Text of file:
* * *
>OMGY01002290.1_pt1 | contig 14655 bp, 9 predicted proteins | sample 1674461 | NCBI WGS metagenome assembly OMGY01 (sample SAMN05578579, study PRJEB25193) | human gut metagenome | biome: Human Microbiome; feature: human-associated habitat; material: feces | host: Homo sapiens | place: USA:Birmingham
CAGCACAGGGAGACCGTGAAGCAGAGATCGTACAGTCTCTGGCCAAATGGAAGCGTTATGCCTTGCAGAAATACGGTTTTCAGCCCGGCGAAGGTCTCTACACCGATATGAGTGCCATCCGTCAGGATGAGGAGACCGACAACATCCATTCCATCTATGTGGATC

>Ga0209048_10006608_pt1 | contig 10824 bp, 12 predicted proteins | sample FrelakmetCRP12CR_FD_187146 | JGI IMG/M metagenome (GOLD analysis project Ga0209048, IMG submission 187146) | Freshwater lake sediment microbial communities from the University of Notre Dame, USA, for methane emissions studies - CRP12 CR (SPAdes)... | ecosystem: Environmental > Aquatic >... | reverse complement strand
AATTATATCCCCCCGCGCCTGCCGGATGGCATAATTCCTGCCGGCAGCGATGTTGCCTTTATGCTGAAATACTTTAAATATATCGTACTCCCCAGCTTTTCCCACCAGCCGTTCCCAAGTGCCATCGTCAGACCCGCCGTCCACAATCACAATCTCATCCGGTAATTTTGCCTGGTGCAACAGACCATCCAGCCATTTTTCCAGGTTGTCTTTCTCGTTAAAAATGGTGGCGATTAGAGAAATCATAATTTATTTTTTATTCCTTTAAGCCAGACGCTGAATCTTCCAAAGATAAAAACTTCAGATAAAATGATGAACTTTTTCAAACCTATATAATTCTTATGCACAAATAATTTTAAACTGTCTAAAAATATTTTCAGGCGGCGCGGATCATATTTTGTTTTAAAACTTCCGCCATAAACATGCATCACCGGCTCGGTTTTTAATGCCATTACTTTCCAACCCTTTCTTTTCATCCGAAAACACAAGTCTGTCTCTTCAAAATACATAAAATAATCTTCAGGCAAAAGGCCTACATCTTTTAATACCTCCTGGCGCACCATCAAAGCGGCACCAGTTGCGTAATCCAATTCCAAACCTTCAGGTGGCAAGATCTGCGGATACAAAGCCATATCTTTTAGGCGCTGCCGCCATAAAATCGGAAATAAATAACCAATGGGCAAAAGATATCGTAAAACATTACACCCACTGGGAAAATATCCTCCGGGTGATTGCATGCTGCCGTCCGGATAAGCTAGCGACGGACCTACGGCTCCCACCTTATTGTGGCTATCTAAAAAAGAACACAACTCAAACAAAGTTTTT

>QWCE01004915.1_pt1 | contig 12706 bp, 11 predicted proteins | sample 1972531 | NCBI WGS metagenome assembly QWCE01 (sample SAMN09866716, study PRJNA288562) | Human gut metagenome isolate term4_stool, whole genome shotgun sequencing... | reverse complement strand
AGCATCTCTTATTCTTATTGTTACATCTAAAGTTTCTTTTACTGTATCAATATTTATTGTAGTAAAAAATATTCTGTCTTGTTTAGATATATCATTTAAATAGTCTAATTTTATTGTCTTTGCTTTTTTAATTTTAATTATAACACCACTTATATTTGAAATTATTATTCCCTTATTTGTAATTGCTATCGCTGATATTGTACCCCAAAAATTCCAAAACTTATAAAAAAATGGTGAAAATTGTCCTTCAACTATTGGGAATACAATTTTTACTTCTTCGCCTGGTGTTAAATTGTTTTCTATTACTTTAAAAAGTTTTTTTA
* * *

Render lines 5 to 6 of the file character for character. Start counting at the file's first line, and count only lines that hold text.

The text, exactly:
>QWCE01004915.1_pt1 | contig 12706 bp, 11 predicted proteins | sample 1972531 | NCBI WGS metagenome assembly QWCE01 (sample SAMN09866716, study PRJNA288562) | Human gut metagenome isolate term4_stool, whole genome shotgun sequencing... | reverse complement strand
AGCATCTCTTATTCTTATTGTTACATCTAAAGTTTCTTTTACTGTATCAATATTTATTGTAGTAAAAAATATTCTGTCTTGTTTAGATATATCATTTAAATAGTCTAATTTTATTGTCTTTGCTTTTTTAATTTTAATTATAACACCACTTATATTTGAAATTATTATTCCCTTATTTGTAATTGCTATCGCTGATATTGTACCCCAAAAATTCCAAAACTTATAAAAAAATGGTGAAAATTGTCCTTCAACTATTGGGAATACAATTTTTACTTCTTCGCCTGGTGTTAAATTGTTTTCTATTACTTTAAAAAGTTTTTTTA